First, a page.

Cook County prosecutors say they’ve already turned over hundreds of pages of discovery to lawyers for R&B superstar R. Kelly in his sexual abuse case. But the defense says it’s still waiting to get its hands on a copy of a tape that allegedly shows Kelly engaged in sexual intercourse with an underage girl.
During a brief appearance Tuesday morning, Kelly’s lead attorney Steve Greenberg said he has still not seen the tape. Cook County Assistant State’s Attorney Jennifer Gonzalez said her office is in the process of duplicating the video, which dates back several years.
Kelly was charged earlier this year with 10 counts of aggravated criminal sexual abuse. He has pleaded not guilty.
The alleged abuse occurred between 1998 and 2010 and involved four separate victims – three of whom were minors. Prosecutors allege Kelly can be seen having sex with a 14-year-old girl on a videotape recorded in the late 1990s. Other victims include a 16-year-old girl Kelly met outside his 2008 child porn trial and another teen he met while she was celebrating her 16th birthday.
In another case, Kelly allegedly tried to force his hairdresser to perform oral sex. When she refused, prosecutors said Kelly spit on her and masturbated onto her.
The video only involves one of those victims. Greenberg has cast doubt on the validity of the alleged sex tape, which was turned over to prosecutors by high-profile attorney Michael Avenatti.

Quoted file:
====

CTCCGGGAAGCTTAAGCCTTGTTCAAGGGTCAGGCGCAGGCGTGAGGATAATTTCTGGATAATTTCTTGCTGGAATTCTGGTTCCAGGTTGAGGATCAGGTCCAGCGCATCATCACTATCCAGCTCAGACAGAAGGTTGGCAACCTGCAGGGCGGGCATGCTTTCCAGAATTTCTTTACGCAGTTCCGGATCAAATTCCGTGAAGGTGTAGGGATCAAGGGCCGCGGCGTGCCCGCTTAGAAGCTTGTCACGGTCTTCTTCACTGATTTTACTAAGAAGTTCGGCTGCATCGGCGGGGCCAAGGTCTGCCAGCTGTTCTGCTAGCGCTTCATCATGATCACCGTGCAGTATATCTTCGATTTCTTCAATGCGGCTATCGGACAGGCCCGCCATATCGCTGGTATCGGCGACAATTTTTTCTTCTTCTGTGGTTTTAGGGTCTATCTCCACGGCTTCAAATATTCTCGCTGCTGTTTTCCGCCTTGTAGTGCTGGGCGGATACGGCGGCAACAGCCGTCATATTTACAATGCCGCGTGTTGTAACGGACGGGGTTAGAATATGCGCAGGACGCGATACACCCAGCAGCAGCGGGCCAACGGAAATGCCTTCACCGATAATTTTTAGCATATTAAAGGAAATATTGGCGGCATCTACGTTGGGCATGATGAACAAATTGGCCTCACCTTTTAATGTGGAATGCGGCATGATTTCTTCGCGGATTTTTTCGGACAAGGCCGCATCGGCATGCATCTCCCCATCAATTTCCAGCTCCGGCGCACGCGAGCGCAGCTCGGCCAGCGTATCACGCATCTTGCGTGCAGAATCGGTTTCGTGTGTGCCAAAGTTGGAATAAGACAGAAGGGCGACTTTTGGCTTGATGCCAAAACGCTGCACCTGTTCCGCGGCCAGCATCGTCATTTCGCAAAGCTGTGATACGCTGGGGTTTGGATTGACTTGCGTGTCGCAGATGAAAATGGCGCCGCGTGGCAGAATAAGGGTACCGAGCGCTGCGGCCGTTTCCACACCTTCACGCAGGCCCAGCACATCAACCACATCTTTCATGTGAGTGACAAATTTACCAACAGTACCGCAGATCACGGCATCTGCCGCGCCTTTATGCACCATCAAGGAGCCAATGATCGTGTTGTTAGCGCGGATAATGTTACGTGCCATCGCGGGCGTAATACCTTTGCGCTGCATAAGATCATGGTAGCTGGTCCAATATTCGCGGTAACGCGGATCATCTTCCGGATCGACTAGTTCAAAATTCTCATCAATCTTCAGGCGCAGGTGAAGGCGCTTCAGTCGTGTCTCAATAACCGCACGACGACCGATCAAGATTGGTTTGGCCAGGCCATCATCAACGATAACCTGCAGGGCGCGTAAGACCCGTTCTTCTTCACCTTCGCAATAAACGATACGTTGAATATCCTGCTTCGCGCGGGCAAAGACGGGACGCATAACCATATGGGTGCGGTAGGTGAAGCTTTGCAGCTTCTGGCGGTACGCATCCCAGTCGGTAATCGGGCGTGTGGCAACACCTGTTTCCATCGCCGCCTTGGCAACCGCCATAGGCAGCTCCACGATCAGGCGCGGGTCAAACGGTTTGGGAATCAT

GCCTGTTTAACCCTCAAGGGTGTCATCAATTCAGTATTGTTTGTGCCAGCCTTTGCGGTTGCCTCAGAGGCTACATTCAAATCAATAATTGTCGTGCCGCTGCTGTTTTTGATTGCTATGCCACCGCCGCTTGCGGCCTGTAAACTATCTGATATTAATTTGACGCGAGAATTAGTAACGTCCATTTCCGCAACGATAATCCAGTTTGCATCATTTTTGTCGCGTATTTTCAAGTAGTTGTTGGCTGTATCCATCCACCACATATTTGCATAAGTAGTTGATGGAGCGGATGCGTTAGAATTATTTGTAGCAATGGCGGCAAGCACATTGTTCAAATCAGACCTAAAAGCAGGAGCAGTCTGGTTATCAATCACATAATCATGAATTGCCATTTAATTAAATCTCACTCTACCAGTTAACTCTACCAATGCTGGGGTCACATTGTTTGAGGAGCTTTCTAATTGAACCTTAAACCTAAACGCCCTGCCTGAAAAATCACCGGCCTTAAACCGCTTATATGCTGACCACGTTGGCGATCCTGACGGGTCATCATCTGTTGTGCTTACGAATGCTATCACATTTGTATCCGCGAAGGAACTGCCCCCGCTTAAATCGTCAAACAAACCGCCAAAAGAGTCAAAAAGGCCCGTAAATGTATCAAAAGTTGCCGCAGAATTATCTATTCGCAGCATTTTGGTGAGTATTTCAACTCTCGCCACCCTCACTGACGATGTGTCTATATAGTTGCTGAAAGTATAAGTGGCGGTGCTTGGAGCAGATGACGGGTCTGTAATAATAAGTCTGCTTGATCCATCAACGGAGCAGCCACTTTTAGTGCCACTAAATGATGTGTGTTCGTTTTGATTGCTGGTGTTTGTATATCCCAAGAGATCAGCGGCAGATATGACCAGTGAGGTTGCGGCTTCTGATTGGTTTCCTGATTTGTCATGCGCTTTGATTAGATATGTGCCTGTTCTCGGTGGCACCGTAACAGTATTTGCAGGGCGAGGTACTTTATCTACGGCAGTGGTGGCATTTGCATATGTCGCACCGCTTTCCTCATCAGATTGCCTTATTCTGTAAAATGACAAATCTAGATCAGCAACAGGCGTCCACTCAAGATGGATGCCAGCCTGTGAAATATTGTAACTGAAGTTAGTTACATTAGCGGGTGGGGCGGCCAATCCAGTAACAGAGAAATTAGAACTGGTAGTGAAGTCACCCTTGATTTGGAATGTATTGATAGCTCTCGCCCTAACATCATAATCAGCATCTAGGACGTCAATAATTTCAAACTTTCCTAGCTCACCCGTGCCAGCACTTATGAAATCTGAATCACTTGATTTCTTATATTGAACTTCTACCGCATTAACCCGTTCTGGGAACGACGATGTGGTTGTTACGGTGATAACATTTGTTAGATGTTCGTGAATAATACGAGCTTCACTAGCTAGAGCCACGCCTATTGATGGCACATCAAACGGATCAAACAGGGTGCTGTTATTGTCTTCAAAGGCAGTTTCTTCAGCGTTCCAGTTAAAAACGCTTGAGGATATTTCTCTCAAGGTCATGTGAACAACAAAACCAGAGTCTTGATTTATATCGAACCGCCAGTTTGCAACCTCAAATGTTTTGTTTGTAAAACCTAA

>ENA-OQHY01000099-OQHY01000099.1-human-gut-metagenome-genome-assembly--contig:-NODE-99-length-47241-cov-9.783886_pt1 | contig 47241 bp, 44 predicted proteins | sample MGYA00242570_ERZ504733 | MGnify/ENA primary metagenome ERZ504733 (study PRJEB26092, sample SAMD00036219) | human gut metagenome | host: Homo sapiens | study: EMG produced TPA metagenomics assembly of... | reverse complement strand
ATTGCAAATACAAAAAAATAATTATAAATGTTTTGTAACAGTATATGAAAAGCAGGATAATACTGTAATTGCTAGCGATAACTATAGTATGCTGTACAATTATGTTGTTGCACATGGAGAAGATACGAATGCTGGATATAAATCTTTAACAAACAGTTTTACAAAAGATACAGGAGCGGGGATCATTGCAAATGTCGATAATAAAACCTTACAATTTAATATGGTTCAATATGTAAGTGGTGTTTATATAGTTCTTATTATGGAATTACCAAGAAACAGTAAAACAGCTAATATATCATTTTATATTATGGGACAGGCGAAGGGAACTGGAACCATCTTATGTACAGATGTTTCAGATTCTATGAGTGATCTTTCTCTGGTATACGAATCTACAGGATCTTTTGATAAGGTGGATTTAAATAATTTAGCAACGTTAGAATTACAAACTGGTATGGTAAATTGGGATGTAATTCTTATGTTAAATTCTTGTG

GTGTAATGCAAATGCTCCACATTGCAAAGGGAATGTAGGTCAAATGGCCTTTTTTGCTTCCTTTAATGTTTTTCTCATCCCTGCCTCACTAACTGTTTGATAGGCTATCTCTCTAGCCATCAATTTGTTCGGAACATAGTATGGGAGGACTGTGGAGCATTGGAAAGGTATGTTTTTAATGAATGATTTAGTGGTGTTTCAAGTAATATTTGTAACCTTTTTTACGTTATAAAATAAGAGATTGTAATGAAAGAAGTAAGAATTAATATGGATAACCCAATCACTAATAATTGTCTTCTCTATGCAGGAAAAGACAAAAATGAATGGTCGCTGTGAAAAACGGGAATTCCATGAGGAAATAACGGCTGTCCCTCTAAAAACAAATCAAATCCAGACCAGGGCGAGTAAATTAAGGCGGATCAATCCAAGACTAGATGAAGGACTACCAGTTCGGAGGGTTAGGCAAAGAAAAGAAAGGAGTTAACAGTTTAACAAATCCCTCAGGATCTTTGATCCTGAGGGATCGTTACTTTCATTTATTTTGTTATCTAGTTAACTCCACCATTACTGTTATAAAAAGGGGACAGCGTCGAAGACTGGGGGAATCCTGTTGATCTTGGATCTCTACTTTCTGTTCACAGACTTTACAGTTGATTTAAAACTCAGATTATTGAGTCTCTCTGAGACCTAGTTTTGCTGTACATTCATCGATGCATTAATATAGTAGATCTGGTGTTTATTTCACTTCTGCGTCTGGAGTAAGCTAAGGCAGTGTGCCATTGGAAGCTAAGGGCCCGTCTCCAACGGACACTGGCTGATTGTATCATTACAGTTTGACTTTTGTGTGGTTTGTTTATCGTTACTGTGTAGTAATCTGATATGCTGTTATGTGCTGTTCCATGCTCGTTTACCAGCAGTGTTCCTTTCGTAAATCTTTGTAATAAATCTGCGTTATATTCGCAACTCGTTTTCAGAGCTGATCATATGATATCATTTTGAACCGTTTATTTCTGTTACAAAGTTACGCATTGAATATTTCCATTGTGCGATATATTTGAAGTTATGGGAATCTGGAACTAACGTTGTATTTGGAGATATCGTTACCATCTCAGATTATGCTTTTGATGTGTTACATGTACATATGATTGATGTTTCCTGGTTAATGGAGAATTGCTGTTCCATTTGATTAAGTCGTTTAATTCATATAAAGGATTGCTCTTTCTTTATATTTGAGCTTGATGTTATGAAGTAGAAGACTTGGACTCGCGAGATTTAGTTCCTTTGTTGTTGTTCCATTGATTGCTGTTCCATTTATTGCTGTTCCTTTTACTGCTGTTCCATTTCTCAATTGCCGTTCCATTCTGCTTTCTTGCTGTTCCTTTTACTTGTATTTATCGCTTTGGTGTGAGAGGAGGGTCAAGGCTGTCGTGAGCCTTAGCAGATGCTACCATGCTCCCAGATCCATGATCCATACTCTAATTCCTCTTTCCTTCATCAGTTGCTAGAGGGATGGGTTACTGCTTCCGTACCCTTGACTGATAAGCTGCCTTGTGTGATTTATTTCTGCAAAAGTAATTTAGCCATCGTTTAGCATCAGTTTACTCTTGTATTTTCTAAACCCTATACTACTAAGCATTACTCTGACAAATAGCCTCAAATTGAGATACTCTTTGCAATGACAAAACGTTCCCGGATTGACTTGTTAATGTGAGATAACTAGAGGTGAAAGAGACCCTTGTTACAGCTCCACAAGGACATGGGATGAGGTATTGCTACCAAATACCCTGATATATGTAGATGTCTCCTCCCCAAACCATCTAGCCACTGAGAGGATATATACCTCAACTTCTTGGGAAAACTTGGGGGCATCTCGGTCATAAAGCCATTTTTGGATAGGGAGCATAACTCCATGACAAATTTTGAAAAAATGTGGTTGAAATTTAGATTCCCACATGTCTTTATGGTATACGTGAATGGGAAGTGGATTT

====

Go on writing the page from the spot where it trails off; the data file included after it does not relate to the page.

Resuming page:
Greenberg filed a motion last month asking a judge to order Cook County prosecutors to preserve all communications with witnesses, attorneys and Chicago police in the case against his client. Specifically he wanted to know if Cook County State’s Attorney Kim Foxx was “bullied” or “manipulated” into filing the charges against Kelly.
Greenberg insinuated Foxx may have been influenced by Avenatti, who said he represented at least two of Kelly’s alleged victims. Avenatti has since found legal troubles of his own after he was hit with federal fraud and embezzlement charges in March and April.
Gonzalez said in a previous response that Greenberg’s claims are “lacking in factual support.” Her office said it’s already required to preserve communications as part of the Freedom of Information Act and “intends to comply with its statutory obligations.”
Cook County Court Judge Lawrence Flood ordered Greenberg and Gonzalez to continue working on that request. If discussions fall apart, Greenberg will be allowed to file a supplement to his motion with the specific communications he’s seeking.
Among the discovery documents that were turned over to the defense were bank records related to settlement agreements, or “extortion efforts” as Greenberg called them, involving two of Kelly’s alleged victims.
Kelly is due back in court for a hearing June 26.